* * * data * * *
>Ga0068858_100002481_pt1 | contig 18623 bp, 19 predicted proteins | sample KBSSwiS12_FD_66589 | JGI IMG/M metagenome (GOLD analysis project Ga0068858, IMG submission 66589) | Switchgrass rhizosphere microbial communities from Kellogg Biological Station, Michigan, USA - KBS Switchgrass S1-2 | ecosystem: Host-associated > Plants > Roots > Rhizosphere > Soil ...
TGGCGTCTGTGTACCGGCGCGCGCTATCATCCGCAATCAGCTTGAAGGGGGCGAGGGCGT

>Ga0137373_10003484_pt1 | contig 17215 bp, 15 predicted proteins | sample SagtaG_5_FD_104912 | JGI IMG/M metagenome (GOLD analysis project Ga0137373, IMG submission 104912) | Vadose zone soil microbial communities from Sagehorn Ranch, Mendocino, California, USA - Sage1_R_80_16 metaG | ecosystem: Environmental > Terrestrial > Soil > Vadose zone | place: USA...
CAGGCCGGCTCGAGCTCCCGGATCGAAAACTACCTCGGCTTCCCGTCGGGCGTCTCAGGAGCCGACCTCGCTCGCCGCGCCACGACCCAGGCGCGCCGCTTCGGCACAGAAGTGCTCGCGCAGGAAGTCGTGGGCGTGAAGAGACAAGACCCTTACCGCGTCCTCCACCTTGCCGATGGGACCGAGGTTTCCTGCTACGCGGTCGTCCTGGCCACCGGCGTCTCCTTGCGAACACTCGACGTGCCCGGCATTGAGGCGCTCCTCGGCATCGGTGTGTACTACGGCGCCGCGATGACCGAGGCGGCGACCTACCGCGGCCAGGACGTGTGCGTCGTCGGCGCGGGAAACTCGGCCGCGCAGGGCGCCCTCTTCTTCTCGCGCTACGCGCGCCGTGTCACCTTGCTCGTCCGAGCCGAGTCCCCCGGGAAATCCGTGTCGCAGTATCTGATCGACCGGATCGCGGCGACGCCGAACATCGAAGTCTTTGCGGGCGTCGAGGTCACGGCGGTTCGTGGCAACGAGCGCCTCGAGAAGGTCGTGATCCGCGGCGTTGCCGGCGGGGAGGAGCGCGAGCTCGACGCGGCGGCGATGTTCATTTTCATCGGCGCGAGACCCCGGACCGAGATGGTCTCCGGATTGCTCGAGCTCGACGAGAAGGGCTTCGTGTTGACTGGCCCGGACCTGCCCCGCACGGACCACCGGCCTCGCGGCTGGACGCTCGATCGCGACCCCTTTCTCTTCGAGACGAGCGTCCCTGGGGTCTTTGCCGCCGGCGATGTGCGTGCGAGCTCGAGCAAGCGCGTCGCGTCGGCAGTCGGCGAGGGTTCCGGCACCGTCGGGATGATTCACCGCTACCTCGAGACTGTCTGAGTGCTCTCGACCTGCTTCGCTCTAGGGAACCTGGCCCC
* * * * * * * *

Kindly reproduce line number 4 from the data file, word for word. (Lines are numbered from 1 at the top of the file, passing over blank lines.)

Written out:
CAGGCCGGCTCGAGCTCCCGGATCGAAAACTACCTCGGCTTCCCGTCGGGCGTCTCAGGAGCCGACCTCGCTCGCCGCGCCACGACCCAGGCGCGCCGCTTCGGCACAGAAGTGCTCGCGCAGGAAGTCGTGGGCGTGAAGAGACAAGACCCTTACCGCGTCCTCCACCTTGCCGATGGGACCGAGGTTTCCTGCTACGCGGTCGTCCTGGCCACCGGCGTCTCCTTGCGAACACTCGACGTGCCCGGCATTGAGGCGCTCCTCGGCATCGGTGTGTACTACGGCGCCGCGATGACCGAGGCGGCGACCTACCGCGGCCAGGACGTGTGCGTCGTCGGCGCGGGAAACTCGGCCGCGCAGGGCGCCCTCTTCTTCTCGCGCTACGCGCGCCGTGTCACCTTGCTCGTCCGAGCCGAGTCCCCCGGGAAATCCGTGTCGCAGTATCTGATCGACCGGATCGCGGCGACGCCGAACATCGAAGTCTTTGCGGGCGTCGAGGTCACGGCGGTTCGTGGCAACGAGCGCCTCGAGAAGGTCGTGATCCGCGGCGTTGCCGGCGGGGAGGAGCGCGAGCTCGACGCGGCGGCGATGTTCATTTTCATCGGCGCGAGACCCCGGACCGAGATGGTCTCCGGATTGCTCGAGCTCGACGAGAAGGGCTTCGTGTTGACTGGCCCGGACCTGCCCCGCACGGACCACCGGCCTCGCGGCTGGACGCTCGATCGCGACCCCTTTCTCTTCGAGACGAGCGTCCCTGGGGTCTTTGCCGCCGGCGATGTGCGTGCGAGCTCGAGCAAGCGCGTCGCGTCGGCAGTCGGCGAGGGTTCCGGCACCGTCGGGATGATTCACCGCTACCTCGAGACTGTCTGAGTGCTCTCGACCTGCTTCGCTCTAGGGAACCTGGCCCC